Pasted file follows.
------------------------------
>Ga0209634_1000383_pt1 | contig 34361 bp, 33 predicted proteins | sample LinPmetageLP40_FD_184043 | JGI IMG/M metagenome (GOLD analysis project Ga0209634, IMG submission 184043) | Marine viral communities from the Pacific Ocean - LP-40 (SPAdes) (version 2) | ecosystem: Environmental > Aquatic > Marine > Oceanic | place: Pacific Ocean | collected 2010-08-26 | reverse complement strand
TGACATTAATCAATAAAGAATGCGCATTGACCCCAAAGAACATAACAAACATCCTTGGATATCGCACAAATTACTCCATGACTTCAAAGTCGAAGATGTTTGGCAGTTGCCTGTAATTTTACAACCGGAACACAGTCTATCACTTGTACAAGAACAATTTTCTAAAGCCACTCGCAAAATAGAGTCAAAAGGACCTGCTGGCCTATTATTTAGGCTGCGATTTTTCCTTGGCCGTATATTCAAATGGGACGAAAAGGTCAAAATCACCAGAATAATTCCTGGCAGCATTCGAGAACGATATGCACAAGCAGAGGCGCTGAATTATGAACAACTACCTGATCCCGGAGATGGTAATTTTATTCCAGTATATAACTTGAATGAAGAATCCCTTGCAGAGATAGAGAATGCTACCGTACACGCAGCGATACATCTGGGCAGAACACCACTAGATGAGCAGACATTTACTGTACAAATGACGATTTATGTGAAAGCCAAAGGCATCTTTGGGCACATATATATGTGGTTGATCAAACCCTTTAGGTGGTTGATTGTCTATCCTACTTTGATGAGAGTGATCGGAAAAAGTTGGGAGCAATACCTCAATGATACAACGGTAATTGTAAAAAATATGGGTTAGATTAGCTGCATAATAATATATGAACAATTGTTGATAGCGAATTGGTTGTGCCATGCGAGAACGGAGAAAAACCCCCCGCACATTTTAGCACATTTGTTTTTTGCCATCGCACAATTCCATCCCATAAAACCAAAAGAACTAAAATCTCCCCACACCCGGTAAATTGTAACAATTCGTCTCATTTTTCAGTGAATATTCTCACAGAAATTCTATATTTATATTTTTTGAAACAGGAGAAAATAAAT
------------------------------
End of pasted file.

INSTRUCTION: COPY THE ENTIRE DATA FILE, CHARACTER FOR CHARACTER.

>Ga0209634_1000383_pt1 | contig 34361 bp, 33 predicted proteins | sample LinPmetageLP40_FD_184043 | JGI IMG/M metagenome (GOLD analysis project Ga0209634, IMG submission 184043) | Marine viral communities from the Pacific Ocean - LP-40 (SPAdes) (version 2) | ecosystem: Environmental > Aquatic > Marine > Oceanic | place: Pacific Ocean | collected 2010-08-26 | reverse complement strand
TGACATTAATCAATAAAGAATGCGCATTGACCCCAAAGAACATAACAAACATCCTTGGATATCGCACAAATTACTCCATGACTTCAAAGTCGAAGATGTTTGGCAGTTGCCTGTAATTTTACAACCGGAACACAGTCTATCACTTGTACAAGAACAATTTTCTAAAGCCACTCGCAAAATAGAGTCAAAAGGACCTGCTGGCCTATTATTTAGGCTGCGATTTTTCCTTGGCCGTATATTCAAATGGGACGAAAAGGTCAAAATCACCAGAATAATTCCTGGCAGCATTCGAGAACGATATGCACAAGCAGAGGCGCTGAATTATGAACAACTACCTGATCCCGGAGATGGTAATTTTATTCCAGTATATAACTTGAATGAAGAATCCCTTGCAGAGATAGAGAATGCTACCGTACACGCAGCGATACATCTGGGCAGAACACCACTAGATGAGCAGACATTTACTGTACAAATGACGATTTATGTGAAAGCCAAAGGCATCTTTGGGCACATATATATGTGGTTGATCAAACCCTTTAGGTGGTTGATTGTCTATCCTACTTTGATGAGAGTGATCGGAAAAAGTTGGGAGCAATACCTCAATGATACAACGGTAATTGTAAAAAATATGGGTTAGATTAGCTGCATAATAATATATGAACAATTGTTGATAGCGAATTGGTTGTGCCATGCGAGAACGGAGAAAAACCCCCCGCACATTTTAGCACATTTGTTTTTTGCCATCGCACAATTCCATCCCATAAAACCAAAAGAACTAAAATCTCCCCACACCCGGTAAATTGTAACAATTCGTCTCATTTTTCAGTGAATATTCTCACAGAAATTCTATATTTATATTTTTTGAAACAGGAGAAAATAAAT